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Angara (rocket family)

From Simple English Wikipedia, the free encyclopedia

Angara is a family of rockets which are being developed in Russia. The family contains many different rockets. For example, there is a rocket for lifting small payloads and a rocket for lifting heavy payloads. The rockets are designed by a company called Khrunichev State Research and Production Space Center. The first rocket is expected to be ready in 2012.

Purpose[change | change source]

Angara is being developed using money given by the Russian government. The government decided to finance Angara because they wanted to make sure that Russia has independent access to space. Many of Russia's current rockets can only be launched from Baikonour Cosmodrome in Kazakshtan. Many of them also use foreign technology. However, Angara is better since it does not use any foreign technology (it is 100% Russian) and can be launched from Plesetsk Cosmodrome, located in Russian territory. Another reason why it was decided to build Angara is because Russia needed a rocket which does not use toxic fuels, like some current rockets do.[1]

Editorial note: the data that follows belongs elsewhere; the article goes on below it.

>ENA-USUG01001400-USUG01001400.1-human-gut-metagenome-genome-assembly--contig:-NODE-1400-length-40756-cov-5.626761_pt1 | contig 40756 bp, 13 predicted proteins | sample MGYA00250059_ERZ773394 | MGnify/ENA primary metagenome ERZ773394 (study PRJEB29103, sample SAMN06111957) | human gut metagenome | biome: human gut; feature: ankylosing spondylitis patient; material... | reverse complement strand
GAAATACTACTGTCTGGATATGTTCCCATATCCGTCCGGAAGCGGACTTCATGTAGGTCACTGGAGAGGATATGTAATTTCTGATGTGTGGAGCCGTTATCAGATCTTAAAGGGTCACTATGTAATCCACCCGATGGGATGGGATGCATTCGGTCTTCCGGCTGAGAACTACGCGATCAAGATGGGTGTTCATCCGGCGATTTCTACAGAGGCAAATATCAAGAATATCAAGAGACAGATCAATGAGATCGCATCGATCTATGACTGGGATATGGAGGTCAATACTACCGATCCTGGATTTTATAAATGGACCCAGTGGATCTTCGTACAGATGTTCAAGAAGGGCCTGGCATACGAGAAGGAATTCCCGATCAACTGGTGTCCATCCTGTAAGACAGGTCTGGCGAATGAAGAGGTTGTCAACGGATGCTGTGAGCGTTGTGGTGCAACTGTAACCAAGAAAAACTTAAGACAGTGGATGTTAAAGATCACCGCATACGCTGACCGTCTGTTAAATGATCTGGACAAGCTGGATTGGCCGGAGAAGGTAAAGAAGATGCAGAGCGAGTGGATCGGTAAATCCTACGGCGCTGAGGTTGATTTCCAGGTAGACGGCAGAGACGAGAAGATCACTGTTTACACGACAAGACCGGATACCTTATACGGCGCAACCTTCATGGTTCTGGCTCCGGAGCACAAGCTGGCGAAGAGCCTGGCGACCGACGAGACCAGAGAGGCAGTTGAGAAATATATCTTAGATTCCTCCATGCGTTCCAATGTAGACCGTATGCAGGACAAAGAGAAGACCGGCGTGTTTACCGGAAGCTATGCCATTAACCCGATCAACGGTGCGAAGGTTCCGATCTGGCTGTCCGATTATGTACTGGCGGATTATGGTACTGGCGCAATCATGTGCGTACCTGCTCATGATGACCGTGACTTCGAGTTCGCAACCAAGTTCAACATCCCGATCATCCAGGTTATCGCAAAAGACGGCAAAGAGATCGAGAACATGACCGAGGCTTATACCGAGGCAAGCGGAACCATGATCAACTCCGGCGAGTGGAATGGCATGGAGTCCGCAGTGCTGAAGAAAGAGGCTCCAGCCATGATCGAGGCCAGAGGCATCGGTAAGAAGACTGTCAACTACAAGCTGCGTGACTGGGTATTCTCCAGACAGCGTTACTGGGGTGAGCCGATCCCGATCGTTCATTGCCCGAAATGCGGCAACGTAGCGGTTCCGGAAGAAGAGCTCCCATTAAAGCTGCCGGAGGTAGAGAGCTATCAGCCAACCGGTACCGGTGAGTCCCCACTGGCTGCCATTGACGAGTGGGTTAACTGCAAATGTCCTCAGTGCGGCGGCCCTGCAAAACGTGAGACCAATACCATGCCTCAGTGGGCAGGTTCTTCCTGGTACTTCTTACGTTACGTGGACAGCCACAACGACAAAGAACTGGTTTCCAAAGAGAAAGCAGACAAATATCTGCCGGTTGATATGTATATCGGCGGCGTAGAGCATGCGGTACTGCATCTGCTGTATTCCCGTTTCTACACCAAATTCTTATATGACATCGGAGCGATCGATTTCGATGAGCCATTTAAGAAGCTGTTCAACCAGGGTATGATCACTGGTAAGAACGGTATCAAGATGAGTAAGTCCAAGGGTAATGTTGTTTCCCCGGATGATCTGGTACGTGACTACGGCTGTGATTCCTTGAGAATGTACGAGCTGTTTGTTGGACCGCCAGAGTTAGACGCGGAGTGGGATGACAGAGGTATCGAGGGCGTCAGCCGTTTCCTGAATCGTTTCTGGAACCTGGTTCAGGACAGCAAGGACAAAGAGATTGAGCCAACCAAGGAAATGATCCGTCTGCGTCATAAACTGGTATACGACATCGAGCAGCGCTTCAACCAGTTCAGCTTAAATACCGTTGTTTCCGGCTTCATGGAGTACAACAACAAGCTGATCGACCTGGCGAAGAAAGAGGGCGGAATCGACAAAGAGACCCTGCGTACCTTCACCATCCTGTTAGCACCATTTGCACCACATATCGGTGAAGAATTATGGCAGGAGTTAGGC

Description[change | change source]

The first part of all Angara rockets consists of an engine called Universal Rocket Module (in short: URM). The small version, Angara 1.1 has only one URM, while the heavier Angara 5 has 5 URMs. For this reason, Angara 5 can lift heavier payloads. The second part (called the second stage) of Angara 1.1 is called Briz-KM and the second stage of Angara 5 is called Block I.[1]

The rockets are meant for launching unmanned payloads such as satellites. However, Khrunichev has also suggested building a version that could launch humans into space: Angara 5P.[1]

All Angara versions can be launched from a single launch pad.[1]

The first flight of Angara is expected to take place in 2012 from Plesetsk Cosmodrome.[1] In the future, the flights on Angara rockets will be sold to other companies, who want to get their satellites into space. The price for an Angara 1.1 flight is expected to be about 20 million dollars.[2]

References[change | change source]

  1. 1.0 1.1 1.2 1.3 1.4 Vorontsov, Dmitri; Afanasyev, Igor (2009-11-10). "Angara getting ready for launch". Russia CIS Observer. 3 (26). Retrieved 2010-01-03.
  2. Harvey, Brian (2007). "Launchers and engines". The Rebirth of the Russian Space Program (1st ed.). Germany: Springer. ISBN 9780387713540.